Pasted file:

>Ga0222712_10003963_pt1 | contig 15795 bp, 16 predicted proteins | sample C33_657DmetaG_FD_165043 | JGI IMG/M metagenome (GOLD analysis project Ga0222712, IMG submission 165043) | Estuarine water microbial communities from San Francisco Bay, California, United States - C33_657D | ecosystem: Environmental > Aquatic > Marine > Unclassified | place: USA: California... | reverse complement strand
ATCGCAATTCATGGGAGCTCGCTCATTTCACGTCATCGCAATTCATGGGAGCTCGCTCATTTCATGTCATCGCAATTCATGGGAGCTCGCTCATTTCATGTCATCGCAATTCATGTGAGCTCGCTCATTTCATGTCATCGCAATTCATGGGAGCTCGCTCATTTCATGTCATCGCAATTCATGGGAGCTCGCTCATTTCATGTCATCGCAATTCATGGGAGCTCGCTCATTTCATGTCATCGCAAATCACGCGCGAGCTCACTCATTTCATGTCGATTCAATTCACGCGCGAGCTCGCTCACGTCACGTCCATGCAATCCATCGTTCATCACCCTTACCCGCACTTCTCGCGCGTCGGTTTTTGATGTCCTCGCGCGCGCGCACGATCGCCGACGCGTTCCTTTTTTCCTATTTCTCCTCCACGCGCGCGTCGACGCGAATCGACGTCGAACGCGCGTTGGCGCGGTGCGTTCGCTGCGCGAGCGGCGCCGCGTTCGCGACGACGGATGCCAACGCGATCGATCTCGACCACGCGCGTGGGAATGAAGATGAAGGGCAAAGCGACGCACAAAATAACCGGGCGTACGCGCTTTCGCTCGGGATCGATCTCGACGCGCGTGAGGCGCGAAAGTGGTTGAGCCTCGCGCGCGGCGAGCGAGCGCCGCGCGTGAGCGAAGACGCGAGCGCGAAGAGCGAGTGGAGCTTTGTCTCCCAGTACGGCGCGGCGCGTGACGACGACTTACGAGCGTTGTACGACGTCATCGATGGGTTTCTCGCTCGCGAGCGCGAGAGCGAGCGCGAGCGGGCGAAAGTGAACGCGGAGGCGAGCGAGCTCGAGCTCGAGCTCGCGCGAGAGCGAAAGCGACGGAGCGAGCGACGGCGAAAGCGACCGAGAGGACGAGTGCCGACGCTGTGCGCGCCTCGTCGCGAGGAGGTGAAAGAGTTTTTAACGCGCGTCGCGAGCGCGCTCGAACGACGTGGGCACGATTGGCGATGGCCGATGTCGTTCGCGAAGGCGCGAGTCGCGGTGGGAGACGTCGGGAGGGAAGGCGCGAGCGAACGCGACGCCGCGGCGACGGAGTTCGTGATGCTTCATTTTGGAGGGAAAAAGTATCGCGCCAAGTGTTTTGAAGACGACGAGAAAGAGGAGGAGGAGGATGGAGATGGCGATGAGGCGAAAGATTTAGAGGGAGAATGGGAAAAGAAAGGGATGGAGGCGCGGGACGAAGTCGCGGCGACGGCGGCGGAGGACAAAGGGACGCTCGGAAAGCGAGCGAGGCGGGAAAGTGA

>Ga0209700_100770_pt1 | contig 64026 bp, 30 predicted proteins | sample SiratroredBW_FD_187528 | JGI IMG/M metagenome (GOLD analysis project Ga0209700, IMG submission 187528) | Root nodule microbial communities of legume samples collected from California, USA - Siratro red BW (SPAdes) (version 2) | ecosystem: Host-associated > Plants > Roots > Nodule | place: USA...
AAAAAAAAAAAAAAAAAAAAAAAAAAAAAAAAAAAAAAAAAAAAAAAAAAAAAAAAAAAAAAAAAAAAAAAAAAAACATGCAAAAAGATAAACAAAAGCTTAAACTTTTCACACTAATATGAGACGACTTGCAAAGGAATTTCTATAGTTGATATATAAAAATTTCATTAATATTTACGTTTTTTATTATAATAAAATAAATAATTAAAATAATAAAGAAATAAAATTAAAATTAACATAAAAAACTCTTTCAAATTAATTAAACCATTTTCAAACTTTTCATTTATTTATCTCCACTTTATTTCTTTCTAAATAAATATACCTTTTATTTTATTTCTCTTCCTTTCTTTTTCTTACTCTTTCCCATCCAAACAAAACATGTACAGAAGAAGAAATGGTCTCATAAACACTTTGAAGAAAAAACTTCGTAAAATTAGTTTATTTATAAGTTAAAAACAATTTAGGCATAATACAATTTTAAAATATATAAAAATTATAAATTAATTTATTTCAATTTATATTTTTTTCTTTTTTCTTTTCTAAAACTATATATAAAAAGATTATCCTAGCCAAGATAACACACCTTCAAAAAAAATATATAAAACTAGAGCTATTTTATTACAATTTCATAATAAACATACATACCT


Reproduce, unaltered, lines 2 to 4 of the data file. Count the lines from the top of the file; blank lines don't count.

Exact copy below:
ATCGCAATTCATGGGAGCTCGCTCATTTCACGTCATCGCAATTCATGGGAGCTCGCTCATTTCATGTCATCGCAATTCATGGGAGCTCGCTCATTTCATGTCATCGCAATTCATGTGAGCTCGCTCATTTCATGTCATCGCAATTCATGGGAGCTCGCTCATTTCATGTCATCGCAATTCATGGGAGCTCGCTCATTTCATGTCATCGCAATTCATGGGAGCTCGCTCATTTCATGTCATCGCAAATCACGCGCGAGCTCACTCATTTCATGTCGATTCAATTCACGCGCGAGCTCGCTCACGTCACGTCCATGCAATCCATCGTTCATCACCCTTACCCGCACTTCTCGCGCGTCGGTTTTTGATGTCCTCGCGCGCGCGCACGATCGCCGACGCGTTCCTTTTTTCCTATTTCTCCTCCACGCGCGCGTCGACGCGAATCGACGTCGAACGCGCGTTGGCGCGGTGCGTTCGCTGCGCGAGCGGCGCCGCGTTCGCGACGACGGATGCCAACGCGATCGATCTCGACCACGCGCGTGGGAATGAAGATGAAGGGCAAAGCGACGCACAAAATAACCGGGCGTACGCGCTTTCGCTCGGGATCGATCTCGACGCGCGTGAGGCGCGAAAGTGGTTGAGCCTCGCGCGCGGCGAGCGAGCGCCGCGCGTGAGCGAAGACGCGAGCGCGAAGAGCGAGTGGAGCTTTGTCTCCCAGTACGGCGCGGCGCGTGACGACGACTTACGAGCGTTGTACGACGTCATCGATGGGTTTCTCGCTCGCGAGCGCGAGAGCGAGCGCGAGCGGGCGAAAGTGAACGCGGAGGCGAGCGAGCTCGAGCTCGAGCTCGCGCGAGAGCGAAAGCGACGGAGCGAGCGACGGCGAAAGCGACCGAGAGGACGAGTGCCGACGCTGTGCGCGCCTCGTCGCGAGGAGGTGAAAGAGTTTTTAACGCGCGTCGCGAGCGCGCTCGAACGACGTGGGCACGATTGGCGATGGCCGATGTCGTTCGCGAAGGCGCGAGTCGCGGTGGGAGACGTCGGGAGGGAAGGCGCGAGCGAACGCGACGCCGCGGCGACGGAGTTCGTGATGCTTCATTTTGGAGGGAAAAAGTATCGCGCCAAGTGTTTTGAAGACGACGAGAAAGAGGAGGAGGAGGATGGAGATGGCGATGAGGCGAAAGATTTAGAGGGAGAATGGGAAAAGAAAGGGATGGAGGCGCGGGACGAAGTCGCGGCGACGGCGGCGGAGGACAAAGGGACGCTCGGAAAGCGAGCGAGGCGGGAAAGTGA

>Ga0209700_100770_pt1 | contig 64026 bp, 30 predicted proteins | sample SiratroredBW_FD_187528 | JGI IMG/M metagenome (GOLD analysis project Ga0209700, IMG submission 187528) | Root nodule microbial communities of legume samples collected from California, USA - Siratro red BW (SPAdes) (version 2) | ecosystem: Host-associated > Plants > Roots > Nodule | place: USA...
AAAAAAAAAAAAAAAAAAAAAAAAAAAAAAAAAAAAAAAAAAAAAAAAAAAAAAAAAAAAAAAAAAAAAAAAAAAACATGCAAAAAGATAAACAAAAGCTTAAACTTTTCACACTAATATGAGACGACTTGCAAAGGAATTTCTATAGTTGATATATAAAAATTTCATTAATATTTACGTTTTTTATTATAATAAAATAAATAATTAAAATAATAAAGAAATAAAATTAAAATTAACATAAAAAACTCTTTCAAATTAATTAAACCATTTTCAAACTTTTCATTTATTTATCTCCACTTTATTTCTTTCTAAATAAATATACCTTTTATTTTATTTCTCTTCCTTTCTTTTTCTTACTCTTTCCCATCCAAACAAAACATGTACAGAAGAAGAAATGGTCTCATAAACACTTTGAAGAAAAAACTTCGTAAAATTAGTTTATTTATAAGTTAAAAACAATTTAGGCATAATACAATTTTAAAATATATAAAAATTATAAATTAATTTATTTCAATTTATATTTTTTTCTTTTTTCTTTTCTAAAACTATATATAAAAAGATTATCCTAGCCAAGATAACACACCTTCAAAAAAAATATATAAAACTAGAGCTATTTTATTACAATTTCATAATAAACATACATACCT